A new coalition of Amazonian indigenous groups and environmentalists has come together in Peru to demand oversight and accountability in the development of a huge new hydrocarbon exploitation bloc in the rainforest. The China National Petroleum Corporation (CNPC) won exploitation rights in 2017 at Bloc 58, in the Upper Urubamba zone of Cuzco region, after explorations revealed some 3.9 trillion cubic feet of natural gas reserves, enough to increase Peru's total gas reserves by nearly 28%. But Bloc 58 overlaps with the traditional territories of the Asháninka and Matsigenka (Machiguenga) indigenous peoples, and is near the indigenous communities of Tangoshiari, Kirigueti, and Kochiri. It additionally overlaps with the "buffer zones" (zonas de amortiguamiento) of the Asháninka Communal Reserve, the Machiguenga Communal Reserve, Megantoni National Sanctuary and Otishi National Park.
In Episode 75 of the CounterVortex podcast, Bill Weinberg examines distorted reportage on the shutdown of the Colonial Pipeline by Russian hackers. The disaster illustrates the urgent need for a crash conversion from fossil fuels—but also from digital technology. Signs of hope are seen in the cancellation of the Keystone XL pipeline, the recent indigenous-led protests against the Line 3 Pipeline in Minnesota, and the gas bill strike launched by Brooklyn residents to oppose the North Brooklyn Pipeline that would cut through their neighborhoods. Listen on SoundCloud or via Patreon.
Calgary-based TC Energy Corporation (formerly TransCanada) confirmed June 9 that it has terminated the Keystone XL Pipeline Project. Construction on the project, a partnership with the Alberta provincial government, was suspended following the revocation of its US presidential permit on Jan. 20. The company said in a statement that it will "continue to coordinate with regulators, stakeholders and Indigenous groups to meet its environmental and regulatory commitments and ensure a safe termination of and exit from the Project."
In Episode 73 of the CounterVortex podcast, Bill Weinberg interviews Thomas Moore, anthropologist, advocate for indigenous cultural survival, and author of the newly released book, Madre de Dios: Refugio de Pueblos Originarios. The remote rainforest region of Madre de Dios in Peru's southern Amazon is a last refuge for isolated indigenous peoples, but is now massively threatened by mining, timber and other resource interests that operate in a semi-legal gray zone in a nexus with criminal networks. Peru has made some progress in complying with international norms on protection of isolated peoples, but these advances stand to be dramatically reversed if far-right candidate Keiko Fujimori comes to power in the pending run-off election. Listen on SoundCloud or via Patreon.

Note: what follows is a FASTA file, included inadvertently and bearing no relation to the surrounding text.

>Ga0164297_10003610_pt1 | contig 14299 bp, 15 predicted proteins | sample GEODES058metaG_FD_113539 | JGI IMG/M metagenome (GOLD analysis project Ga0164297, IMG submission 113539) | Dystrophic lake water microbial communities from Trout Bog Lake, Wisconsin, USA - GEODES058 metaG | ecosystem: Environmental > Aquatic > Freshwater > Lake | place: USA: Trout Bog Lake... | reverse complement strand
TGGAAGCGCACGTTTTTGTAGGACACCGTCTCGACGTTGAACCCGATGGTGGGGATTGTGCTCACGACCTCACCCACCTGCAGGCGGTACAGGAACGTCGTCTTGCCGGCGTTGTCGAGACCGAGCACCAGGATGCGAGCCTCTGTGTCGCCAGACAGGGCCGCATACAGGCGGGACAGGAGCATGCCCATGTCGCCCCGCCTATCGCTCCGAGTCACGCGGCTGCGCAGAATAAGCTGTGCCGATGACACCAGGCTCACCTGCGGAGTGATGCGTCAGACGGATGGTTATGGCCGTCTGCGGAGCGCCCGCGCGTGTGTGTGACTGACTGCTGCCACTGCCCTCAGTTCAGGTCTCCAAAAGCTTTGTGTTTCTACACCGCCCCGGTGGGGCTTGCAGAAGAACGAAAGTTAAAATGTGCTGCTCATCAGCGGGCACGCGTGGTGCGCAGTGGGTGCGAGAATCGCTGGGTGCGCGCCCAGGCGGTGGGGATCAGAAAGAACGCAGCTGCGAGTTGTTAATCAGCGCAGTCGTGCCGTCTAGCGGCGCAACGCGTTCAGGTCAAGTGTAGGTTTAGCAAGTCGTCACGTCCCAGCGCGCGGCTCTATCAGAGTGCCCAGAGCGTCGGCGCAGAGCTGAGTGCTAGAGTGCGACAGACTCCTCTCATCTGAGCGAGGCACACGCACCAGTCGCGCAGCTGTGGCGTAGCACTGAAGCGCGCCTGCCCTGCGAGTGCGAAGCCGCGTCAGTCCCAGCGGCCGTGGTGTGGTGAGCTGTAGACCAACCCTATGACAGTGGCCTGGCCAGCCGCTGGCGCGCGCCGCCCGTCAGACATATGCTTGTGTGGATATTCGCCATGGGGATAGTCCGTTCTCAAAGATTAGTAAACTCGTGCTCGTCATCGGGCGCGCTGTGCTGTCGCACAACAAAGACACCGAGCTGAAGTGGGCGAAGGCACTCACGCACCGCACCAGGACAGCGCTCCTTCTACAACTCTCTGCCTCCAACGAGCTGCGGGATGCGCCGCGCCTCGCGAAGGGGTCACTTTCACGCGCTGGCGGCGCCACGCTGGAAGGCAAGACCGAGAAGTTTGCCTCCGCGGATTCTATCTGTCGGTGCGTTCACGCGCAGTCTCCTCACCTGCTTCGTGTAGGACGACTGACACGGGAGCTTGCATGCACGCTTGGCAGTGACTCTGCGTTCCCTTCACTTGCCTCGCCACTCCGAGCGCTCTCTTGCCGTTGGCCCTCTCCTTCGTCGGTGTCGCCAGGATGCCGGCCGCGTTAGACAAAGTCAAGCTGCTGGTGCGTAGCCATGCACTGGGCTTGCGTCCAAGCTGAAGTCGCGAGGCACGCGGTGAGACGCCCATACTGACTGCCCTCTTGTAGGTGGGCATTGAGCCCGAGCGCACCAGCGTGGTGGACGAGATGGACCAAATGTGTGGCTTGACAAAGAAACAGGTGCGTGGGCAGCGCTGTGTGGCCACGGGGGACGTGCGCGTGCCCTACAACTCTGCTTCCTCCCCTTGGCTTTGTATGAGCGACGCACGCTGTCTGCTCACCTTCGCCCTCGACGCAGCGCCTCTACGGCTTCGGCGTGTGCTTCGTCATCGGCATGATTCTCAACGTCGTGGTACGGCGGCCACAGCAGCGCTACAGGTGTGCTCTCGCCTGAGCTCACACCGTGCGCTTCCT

The Biden administration's Army Corps of Engineers on April 9 indicated at a federal court hearing that they would not stop the flow of oil through the Dakota Access Pipeline (DAPL) despite the threat it poses to the Standing Rock Sioux Tribe's water supply. The project is currently operating without a federal permit as the matter is contested in the courts.
A week after the US State Department added the Islamist insurgents in northern Mozambique to its list of "foreign terrorist organizations," the Pentagon is now preparing to send a team of military advisors into the conflict zone. The US Embassy in Maputo announced March 15 that the two-month Joint Combined Exchange Training (JCET) program will see US Special Forces troops instructing Mozambican marines. This follows an announcement weeks ealier by Portugal, the former colonial power in Mozambique, that it is dispatching an elite military unit to help fight the insurgents, known locally as the Shabaab. Lisbon is also petitioning the European Union to send an international military mission to the region to back up the Mozambique Armed Defense Forces (FADM).
More than 260 organizations issued an open letter to banks and financial institutions involved in the construction of the East African Crude Oil Pipeline (EACOP), which would carry oil from fields in western Uganda to a port on the northern coast of Tanzania. The human rights and environmental organizations say the line's construction poses "unacceptable" risks to communities in the immediate 1,445-kilometer (898-mile) path of the project and beyond. They are calling on banks not to fund the $3.5 billion project, and asking government leaders to shift funding away from infrastructure for fossil fuels to renewable energy.
The Supreme Court of the United Kingdom on Feb. 12 allowed a case filed by 42,335 Nigerian claimants against Shell Oil and a Nigerian subsidiary to proceed in the UK courts. The claimants first sued Shell and its subsidiary in 2015 over leaks from pipelines in the Niger Delta that resulted in the destruction of farmland, the death of fish stocks, and poisoned drinking water. They argued that the oil spills occurred due to the negligence of the subsidiary company responsible for operating the pipelines. They charged that Shell's parent company owed them a "common law duty of care," since it exercised significant control over the operations of the Nigerian subsidiary.